Graft much? Doctors received $12 billion from drug, device makers between 2013-2022

Despite evidence that financial conflicts of interest may influence medical practice and research and may erode patient trust in medical professionals, these relationships remain pervasive.

According to a new analysis of the Open Payments platform, a database that tracks payments between physicians and industry, a team led by a Penn State researcher found that doctors received approximately $12.1 billion from drug and device makers between 2013 and 2022.

Their findings published today (March 28) in JAMA. It’s one of the first studies to look at industry payments longitudinally and by specialty.

“Overall, it shows that the Open Payments is not much more than a ledger sheet. Whether there is a need for deterrence or changed behaviors requires a broader conversation with public involvement,” said Andrew Foy, associate professor, Penn State College of Medicine and corresponding author on the paper.

In 2013, the Physician Payments Sunshine Act was passed in response to calls for greater transparency on financial relationships between physicians and teaching hospitals and the makers of drugs and medical devices. It led to the creation of the Open Payments database. Manufacturers are required to submit information on all payments and transfers of value.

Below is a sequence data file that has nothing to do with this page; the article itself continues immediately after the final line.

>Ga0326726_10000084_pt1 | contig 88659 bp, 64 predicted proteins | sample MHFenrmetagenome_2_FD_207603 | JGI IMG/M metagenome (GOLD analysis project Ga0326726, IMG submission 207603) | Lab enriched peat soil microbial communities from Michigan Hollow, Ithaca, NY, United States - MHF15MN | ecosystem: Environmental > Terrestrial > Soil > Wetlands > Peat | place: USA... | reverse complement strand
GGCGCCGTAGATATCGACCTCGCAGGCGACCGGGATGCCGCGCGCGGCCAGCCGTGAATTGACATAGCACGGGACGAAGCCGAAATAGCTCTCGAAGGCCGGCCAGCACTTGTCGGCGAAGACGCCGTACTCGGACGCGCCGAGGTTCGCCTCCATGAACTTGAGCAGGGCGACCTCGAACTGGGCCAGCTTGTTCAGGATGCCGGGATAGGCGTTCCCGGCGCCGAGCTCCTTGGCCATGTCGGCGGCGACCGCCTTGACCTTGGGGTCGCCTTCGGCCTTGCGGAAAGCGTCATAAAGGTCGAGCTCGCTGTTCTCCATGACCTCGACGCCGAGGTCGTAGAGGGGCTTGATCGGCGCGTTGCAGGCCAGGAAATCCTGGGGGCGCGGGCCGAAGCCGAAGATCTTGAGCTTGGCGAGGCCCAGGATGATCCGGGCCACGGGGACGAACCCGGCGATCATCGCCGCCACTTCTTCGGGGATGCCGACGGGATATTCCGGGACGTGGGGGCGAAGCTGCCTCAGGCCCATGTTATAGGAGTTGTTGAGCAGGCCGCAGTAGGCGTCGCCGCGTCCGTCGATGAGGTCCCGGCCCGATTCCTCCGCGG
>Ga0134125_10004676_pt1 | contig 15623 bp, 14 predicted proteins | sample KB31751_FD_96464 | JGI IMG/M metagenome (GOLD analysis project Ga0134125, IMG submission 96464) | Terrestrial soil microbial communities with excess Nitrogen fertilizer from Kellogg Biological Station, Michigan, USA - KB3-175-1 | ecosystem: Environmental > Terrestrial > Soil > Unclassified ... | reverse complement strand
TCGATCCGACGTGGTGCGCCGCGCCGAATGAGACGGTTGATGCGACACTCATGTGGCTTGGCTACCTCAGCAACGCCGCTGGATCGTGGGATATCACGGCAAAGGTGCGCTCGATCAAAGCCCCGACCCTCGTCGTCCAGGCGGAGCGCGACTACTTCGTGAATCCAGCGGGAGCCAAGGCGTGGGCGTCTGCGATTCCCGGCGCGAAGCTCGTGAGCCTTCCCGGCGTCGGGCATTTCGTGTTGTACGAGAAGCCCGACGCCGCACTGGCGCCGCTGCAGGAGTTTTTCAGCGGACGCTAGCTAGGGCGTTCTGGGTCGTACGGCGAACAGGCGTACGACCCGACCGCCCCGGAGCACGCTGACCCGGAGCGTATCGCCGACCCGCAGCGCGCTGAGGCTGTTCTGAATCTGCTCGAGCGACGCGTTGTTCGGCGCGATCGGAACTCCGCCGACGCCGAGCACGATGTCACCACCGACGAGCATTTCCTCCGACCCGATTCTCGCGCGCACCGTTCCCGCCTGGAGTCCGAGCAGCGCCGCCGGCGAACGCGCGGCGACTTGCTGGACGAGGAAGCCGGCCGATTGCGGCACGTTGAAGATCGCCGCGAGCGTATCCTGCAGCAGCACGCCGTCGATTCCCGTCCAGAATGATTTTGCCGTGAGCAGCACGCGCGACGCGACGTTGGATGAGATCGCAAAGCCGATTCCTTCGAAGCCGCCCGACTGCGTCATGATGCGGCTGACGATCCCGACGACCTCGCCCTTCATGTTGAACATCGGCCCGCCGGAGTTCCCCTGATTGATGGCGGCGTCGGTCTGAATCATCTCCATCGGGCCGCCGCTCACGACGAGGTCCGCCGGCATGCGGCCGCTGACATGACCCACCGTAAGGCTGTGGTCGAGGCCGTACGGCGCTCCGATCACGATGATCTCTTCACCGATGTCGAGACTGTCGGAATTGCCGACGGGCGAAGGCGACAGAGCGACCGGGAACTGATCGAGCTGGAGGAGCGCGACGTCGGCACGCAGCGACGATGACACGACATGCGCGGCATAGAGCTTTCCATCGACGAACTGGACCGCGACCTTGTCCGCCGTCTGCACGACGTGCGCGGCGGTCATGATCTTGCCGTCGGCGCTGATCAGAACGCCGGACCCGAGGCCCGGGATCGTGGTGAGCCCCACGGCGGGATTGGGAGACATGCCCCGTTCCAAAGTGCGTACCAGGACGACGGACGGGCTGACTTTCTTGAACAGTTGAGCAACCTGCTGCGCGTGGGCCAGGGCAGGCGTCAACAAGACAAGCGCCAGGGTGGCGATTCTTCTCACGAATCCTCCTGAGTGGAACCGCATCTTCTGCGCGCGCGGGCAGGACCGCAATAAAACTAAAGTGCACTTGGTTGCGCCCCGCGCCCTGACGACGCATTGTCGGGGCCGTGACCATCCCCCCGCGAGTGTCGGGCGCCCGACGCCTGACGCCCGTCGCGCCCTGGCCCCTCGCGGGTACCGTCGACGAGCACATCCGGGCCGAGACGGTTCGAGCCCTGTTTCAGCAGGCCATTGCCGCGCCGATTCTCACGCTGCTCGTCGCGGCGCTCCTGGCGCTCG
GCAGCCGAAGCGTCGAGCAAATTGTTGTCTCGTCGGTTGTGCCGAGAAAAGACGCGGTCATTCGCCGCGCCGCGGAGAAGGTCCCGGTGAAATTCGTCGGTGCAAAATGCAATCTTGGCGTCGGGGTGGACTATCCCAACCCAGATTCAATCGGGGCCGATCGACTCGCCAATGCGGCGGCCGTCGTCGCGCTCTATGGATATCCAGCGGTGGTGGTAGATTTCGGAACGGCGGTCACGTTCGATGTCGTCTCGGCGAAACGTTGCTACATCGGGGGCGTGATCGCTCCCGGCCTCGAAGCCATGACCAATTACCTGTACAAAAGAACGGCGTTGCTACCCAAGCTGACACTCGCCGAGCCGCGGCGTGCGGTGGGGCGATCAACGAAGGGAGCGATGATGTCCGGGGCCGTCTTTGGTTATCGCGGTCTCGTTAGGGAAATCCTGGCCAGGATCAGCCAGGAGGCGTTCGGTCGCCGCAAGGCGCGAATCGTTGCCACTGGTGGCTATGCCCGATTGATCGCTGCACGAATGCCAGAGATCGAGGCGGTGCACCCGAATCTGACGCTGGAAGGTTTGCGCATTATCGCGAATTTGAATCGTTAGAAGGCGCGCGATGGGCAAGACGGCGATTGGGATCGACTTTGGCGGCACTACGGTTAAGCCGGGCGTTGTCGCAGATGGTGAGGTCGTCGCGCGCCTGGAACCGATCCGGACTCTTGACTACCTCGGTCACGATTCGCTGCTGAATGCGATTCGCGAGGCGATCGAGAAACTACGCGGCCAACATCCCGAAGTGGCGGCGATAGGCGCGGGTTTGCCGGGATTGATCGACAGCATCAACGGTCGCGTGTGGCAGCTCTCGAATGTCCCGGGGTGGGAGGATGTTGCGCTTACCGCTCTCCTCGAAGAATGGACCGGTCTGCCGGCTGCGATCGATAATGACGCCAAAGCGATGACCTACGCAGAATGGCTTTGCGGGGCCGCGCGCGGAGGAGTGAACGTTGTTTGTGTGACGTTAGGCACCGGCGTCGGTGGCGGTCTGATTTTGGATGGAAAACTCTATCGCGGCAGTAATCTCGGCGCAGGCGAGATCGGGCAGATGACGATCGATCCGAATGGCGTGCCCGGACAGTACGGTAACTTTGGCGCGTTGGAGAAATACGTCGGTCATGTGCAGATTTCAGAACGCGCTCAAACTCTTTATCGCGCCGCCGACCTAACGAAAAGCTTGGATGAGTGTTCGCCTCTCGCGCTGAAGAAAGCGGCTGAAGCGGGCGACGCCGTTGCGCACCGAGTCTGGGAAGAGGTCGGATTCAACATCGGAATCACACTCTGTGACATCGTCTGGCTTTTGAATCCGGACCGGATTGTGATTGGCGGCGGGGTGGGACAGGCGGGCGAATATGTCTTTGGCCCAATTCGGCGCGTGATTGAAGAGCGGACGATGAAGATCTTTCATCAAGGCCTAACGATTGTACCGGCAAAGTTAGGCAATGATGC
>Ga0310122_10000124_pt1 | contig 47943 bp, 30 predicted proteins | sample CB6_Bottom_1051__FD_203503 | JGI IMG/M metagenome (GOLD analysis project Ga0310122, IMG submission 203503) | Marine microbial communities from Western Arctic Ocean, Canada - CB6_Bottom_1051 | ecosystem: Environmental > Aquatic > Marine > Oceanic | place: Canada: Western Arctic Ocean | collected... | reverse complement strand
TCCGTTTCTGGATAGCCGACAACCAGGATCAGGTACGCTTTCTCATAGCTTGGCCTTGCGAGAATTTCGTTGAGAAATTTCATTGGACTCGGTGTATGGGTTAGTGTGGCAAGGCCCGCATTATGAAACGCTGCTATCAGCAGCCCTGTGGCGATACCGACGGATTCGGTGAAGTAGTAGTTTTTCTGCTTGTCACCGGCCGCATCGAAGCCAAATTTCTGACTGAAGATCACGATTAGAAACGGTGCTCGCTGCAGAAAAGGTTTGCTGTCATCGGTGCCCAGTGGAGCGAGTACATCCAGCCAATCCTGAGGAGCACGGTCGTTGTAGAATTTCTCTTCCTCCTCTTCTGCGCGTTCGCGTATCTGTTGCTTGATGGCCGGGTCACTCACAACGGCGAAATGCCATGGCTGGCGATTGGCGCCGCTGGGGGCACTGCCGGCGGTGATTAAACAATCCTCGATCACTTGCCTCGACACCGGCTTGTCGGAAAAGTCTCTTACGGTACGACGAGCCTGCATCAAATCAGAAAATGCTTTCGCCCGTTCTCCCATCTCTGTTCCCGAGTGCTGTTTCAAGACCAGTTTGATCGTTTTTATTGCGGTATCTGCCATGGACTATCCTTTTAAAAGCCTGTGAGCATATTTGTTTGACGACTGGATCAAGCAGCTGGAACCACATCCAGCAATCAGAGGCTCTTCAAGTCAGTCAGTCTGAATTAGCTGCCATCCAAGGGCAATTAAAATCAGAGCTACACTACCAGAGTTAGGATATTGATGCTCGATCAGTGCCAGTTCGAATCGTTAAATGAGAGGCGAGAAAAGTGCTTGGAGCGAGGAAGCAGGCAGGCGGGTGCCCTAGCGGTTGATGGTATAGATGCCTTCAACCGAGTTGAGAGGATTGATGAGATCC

For this paper, the team used data from Open Payments from 2013 to 2022. They included payments (both cash and non-cash equivalents) to physicians for consulting services, non-consulting services, food and beverages, travel and lodging, entertainment, education, gifts, grants, charitable contributions and honoraria. They analyzed data across 39 specialties. They also looked at within-specialty variation — the difference between the median amount paid to physicians in a specialty and the mean amount paid to the top 0.1% of physicians in that specialty. Lastly, they determined the 25 drugs and medical devices associated with the largest total payments.

The analysis showed that more than half of physicians received at least one payment and roughly 94% of payments were associated with one or more marketed medical product. A small percentage of physicians received the largest amounts, often exceeding $1 million. Orthopedic surgeons received the greatest sum of payments while pediatric surgeons received the least amount.

Other authors on the paper are Ahmed Sayed from Ain Shams University, Joseph Ross from Yale School of Medicine, John Mandrola from Baptist Health, Lisa Soleymani Lehmann from Harvard Medical School.

This project was not supported by external grants or funds.


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